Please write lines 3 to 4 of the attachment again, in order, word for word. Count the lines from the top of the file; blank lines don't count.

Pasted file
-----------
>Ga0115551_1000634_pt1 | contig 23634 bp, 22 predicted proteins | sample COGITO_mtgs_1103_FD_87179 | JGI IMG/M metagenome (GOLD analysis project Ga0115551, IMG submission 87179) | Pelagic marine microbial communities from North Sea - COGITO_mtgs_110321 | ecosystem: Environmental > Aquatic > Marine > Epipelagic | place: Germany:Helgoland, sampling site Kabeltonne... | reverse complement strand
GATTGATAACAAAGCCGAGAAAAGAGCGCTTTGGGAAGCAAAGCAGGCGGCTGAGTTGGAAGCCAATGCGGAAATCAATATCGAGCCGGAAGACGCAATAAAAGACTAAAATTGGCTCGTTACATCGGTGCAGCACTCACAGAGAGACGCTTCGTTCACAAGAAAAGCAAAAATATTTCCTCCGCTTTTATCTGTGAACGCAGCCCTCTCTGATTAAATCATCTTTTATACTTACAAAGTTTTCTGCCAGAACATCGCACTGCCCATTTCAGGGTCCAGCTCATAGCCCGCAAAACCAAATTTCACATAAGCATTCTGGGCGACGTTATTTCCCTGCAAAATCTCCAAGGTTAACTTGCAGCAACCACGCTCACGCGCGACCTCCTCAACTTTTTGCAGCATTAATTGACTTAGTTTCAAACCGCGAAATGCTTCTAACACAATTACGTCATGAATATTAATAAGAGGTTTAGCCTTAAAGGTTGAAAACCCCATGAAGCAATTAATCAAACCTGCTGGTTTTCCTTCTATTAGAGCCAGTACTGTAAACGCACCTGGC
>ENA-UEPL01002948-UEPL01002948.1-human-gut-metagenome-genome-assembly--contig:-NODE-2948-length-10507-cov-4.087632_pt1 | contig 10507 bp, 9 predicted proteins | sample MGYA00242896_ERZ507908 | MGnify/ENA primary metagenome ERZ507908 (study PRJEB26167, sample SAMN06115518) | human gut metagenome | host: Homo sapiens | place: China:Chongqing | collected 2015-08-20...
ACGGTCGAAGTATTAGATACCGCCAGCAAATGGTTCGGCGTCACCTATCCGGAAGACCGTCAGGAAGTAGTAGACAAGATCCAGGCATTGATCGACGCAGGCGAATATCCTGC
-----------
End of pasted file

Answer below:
>ENA-UEPL01002948-UEPL01002948.1-human-gut-metagenome-genome-assembly--contig:-NODE-2948-length-10507-cov-4.087632_pt1 | contig 10507 bp, 9 predicted proteins | sample MGYA00242896_ERZ507908 | MGnify/ENA primary metagenome ERZ507908 (study PRJEB26167, sample SAMN06115518) | human gut metagenome | host: Homo sapiens | place: China:Chongqing | collected 2015-08-20...
ACGGTCGAAGTATTAGATACCGCCAGCAAATGGTTCGGCGTCACCTATCCGGAAGACCGTCAGGAAGTAGTAGACAAGATCCAGGCATTGATCGACGCAGGCGAATATCCTGC